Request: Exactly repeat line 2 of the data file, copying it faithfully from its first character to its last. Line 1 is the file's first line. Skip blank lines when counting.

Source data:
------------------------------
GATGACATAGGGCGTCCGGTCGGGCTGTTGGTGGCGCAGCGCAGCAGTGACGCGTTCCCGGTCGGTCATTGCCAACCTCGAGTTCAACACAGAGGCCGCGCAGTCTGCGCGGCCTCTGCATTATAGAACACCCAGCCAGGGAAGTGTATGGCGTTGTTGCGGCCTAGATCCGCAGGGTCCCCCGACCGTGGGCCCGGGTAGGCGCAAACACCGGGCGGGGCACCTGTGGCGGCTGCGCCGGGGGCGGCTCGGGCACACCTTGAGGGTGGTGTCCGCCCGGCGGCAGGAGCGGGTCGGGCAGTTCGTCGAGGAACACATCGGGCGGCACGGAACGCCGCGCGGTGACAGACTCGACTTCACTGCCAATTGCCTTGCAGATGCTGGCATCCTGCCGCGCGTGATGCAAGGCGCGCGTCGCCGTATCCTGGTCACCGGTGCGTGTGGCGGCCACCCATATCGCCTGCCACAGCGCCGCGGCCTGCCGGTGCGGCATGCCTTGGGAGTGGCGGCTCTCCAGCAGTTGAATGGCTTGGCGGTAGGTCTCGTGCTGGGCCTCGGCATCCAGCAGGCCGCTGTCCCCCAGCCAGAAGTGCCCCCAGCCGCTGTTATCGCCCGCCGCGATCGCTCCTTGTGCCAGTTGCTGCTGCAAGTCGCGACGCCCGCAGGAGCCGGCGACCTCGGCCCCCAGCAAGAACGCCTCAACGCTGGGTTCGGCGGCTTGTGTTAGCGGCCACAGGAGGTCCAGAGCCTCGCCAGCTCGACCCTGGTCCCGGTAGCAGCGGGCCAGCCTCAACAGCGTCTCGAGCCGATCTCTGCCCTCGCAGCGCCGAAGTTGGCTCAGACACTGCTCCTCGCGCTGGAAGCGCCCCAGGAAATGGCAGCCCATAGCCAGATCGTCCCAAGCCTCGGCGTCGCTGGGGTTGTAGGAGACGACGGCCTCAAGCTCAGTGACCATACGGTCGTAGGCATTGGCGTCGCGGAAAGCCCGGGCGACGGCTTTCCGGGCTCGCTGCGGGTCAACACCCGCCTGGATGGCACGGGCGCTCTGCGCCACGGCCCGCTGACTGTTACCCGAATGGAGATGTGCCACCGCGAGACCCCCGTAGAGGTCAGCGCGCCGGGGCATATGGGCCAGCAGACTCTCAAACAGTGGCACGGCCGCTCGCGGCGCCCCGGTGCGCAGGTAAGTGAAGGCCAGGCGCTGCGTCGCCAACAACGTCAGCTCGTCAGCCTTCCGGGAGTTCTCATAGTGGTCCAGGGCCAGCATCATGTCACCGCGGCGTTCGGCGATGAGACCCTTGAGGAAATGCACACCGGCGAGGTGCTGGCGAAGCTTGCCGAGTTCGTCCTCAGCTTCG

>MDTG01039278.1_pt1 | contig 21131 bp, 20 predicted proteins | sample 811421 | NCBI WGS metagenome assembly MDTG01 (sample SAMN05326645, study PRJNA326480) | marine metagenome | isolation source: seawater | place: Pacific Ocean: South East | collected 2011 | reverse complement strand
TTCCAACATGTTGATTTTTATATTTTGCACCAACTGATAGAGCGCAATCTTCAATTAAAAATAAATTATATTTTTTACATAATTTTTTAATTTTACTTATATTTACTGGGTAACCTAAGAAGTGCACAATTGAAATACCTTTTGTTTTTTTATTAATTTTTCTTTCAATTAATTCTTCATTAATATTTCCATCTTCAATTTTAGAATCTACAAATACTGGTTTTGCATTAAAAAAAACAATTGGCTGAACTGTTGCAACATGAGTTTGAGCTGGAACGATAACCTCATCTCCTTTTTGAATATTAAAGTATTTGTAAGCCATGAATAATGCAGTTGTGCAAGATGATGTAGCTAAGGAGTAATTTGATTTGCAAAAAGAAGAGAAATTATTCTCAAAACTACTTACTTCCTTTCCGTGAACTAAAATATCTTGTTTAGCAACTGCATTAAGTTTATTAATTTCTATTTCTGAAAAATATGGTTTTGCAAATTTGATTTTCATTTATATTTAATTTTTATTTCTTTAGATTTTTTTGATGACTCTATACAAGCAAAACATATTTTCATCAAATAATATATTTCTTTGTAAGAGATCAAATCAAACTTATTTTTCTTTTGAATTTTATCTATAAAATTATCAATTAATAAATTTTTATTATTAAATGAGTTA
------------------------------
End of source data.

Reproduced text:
>MDTG01039278.1_pt1 | contig 21131 bp, 20 predicted proteins | sample 811421 | NCBI WGS metagenome assembly MDTG01 (sample SAMN05326645, study PRJNA326480) | marine metagenome | isolation source: seawater | place: Pacific Ocean: South East | collected 2011 | reverse complement strand